Why is Texas-OU such a big thing in Dallas, – co-worker from Kansas
Because it’s about America, and football, and Texas and Liberty…wait let me start over.
First you got to understand that the football game and the celebration of the football game are different, but are intertwined so much that they’re almost the same. And both are big, big deals in Texas, Oklahoma, and Dallas. Hundreds of thousands people come to town for the game, which includes two teams that have played for half of the national championships in the past 12 years. 20 million in revenue is generated because of the weekend, during which more beer in Dallas is consumed then any other weekend. So let me explain why it’s so big.
The game, well it’s an old tradition, like really old. The first game happened before Oklahoma was a state, the Longhorns weren’t even called the Longhorns, they were called the Varsity. Oklahoma looked like this when they started playing.
Throughout the history of the game, both teams have been consistently good, sometimes scary good. Since World War II at least one of the two teams have been ranked in the top 25 an astounding 65 out 67 times, and in the top ten 48 times. The two teams have combined to win a national champion once every seven years. And though Oklahoma’s been arguably more successful nationally, Texas leads the series 59-43.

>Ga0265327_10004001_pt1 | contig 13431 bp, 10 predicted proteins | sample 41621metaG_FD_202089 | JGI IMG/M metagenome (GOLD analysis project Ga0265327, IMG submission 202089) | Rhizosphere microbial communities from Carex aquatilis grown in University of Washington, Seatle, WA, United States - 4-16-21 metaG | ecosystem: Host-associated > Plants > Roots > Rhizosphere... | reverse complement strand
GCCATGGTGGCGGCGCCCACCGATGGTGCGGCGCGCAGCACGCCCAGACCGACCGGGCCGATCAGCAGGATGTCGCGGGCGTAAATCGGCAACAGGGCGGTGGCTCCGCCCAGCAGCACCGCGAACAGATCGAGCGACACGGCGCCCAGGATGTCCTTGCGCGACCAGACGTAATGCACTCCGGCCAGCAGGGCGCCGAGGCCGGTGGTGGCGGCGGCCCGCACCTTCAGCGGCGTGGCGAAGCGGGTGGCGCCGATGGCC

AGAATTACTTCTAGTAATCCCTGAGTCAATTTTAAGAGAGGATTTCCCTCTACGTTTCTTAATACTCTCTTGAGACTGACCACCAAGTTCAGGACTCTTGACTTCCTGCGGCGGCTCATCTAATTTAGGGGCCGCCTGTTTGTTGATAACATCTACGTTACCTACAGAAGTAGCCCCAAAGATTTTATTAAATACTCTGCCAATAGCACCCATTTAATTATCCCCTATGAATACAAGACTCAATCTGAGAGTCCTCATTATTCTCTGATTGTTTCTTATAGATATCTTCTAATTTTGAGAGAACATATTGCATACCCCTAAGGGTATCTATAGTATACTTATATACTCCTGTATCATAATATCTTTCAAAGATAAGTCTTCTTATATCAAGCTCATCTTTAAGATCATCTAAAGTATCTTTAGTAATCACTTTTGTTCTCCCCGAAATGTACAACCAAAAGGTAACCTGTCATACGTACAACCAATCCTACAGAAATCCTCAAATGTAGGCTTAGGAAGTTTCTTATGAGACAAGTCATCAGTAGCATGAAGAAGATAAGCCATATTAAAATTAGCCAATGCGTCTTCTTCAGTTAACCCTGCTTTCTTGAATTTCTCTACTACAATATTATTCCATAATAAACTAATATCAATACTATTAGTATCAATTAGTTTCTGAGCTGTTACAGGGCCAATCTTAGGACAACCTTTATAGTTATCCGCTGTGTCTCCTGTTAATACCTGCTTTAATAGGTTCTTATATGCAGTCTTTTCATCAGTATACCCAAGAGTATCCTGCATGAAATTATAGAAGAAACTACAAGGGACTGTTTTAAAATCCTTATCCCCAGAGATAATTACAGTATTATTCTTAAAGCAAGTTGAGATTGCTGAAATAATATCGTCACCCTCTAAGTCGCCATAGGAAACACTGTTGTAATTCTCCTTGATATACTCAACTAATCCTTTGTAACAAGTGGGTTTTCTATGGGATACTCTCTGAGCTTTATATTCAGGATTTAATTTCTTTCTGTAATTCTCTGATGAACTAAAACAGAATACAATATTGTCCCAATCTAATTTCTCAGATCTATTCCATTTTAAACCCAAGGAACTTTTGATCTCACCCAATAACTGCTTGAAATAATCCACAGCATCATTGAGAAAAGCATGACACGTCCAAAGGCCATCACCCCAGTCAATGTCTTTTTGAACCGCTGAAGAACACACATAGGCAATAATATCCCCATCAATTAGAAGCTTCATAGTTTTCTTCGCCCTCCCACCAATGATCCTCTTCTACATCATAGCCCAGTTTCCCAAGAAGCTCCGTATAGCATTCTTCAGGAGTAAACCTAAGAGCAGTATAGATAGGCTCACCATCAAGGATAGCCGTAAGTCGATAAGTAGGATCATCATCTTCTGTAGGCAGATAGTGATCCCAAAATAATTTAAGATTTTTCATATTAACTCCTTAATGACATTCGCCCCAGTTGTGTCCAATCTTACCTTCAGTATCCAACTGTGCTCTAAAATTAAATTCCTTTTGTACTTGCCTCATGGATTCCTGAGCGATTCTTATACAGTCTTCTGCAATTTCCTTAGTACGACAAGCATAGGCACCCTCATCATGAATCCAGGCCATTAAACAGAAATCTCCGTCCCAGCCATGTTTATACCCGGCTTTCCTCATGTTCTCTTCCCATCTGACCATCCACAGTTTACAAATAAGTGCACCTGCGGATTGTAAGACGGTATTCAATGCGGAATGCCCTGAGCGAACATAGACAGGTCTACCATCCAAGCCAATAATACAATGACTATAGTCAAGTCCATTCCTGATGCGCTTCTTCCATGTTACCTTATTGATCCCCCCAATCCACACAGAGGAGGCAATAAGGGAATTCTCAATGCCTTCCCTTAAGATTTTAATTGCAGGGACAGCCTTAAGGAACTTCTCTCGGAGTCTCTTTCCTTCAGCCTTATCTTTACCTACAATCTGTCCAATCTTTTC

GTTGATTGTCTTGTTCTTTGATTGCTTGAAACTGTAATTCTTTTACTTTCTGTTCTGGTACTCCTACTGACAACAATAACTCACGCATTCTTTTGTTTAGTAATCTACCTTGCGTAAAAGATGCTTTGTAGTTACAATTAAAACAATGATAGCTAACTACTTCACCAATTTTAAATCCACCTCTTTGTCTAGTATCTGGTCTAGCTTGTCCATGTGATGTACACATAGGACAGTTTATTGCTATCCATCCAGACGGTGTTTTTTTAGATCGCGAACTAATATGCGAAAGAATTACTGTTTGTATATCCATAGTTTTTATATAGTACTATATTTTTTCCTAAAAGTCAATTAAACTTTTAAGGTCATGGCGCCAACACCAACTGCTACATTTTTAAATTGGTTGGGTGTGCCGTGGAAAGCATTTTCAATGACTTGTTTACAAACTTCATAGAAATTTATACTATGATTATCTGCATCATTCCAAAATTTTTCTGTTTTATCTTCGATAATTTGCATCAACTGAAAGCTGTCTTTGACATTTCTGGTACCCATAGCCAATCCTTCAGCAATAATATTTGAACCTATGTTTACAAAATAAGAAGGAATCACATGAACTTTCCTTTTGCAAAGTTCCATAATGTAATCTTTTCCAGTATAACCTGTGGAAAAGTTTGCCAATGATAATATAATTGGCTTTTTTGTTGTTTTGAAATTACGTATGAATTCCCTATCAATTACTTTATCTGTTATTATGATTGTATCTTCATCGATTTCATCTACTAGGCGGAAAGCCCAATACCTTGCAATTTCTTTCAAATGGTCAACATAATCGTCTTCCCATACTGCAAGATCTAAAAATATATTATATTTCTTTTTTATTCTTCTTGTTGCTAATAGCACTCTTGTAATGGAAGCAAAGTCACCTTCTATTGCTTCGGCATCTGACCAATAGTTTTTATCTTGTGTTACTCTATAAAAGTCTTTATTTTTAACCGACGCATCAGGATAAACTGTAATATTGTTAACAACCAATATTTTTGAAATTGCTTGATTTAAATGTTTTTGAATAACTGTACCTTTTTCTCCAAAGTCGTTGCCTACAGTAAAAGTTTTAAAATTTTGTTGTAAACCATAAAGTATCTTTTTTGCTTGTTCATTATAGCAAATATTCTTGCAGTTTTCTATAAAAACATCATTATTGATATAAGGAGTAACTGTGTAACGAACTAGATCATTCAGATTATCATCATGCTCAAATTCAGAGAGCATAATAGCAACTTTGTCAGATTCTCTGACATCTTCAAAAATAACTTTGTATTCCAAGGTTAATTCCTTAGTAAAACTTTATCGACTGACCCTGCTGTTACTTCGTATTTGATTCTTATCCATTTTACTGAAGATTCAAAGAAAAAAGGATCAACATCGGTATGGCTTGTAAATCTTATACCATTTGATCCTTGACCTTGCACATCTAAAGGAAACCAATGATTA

Their success has led them to becoming the top programs in their respective states. Sorry A&M, two years of Johnny Football doesn’t make up for a century of playin second fiddle in the state, (though I should note that they’d be a strong first fiddle in 40 of the other 49 states in the union).
As marquee the most successful programs in the area, they’ve naturally become each other’s biggest rivals. Again, some in Aggie land will remark its A&M that’s Texas’s biggest rival, but I’ll let hall of fame coach Darrell Royal answer that question.
“That game – the rivalry game for us has always been Oklahoma. The A&M game’s been a great game and all of that. And we may play ’em. But it’s not something that we have to do. I think the Oklahoma game is something we have to do.”
Here’s the coach Royal getting what I’m sure is a “Three Legged Race Award Plaque”
In case you didn’t catch what he’s saying, it’s that, for seventy years, Texas didn’t have to play Oklahoma but they wanted. They had to play A&M for decades for conference reasons. Once the two teams didn’t have to play each other last year, they stopped.
For Oklahoma, their best in state rival is the Bedlam game against Ok State. Which Oklahoma has won 80% of and once went on a 43-3 streak. So yeah, not really a fair matchup. Nebraska might have been a good example, but much like the Texas-Texas A&M game, once the two teams stopped having to play each other for conference reasons in 1996, they stopped playing each other regularly.
But what makes this game even more meaningful, what turns it from a big rivalry game into an cultural event, a day circled on thousands of calendars, is the unique venue, the surroundings, the atmosphere, in short the party, the celebration that surrounds the games.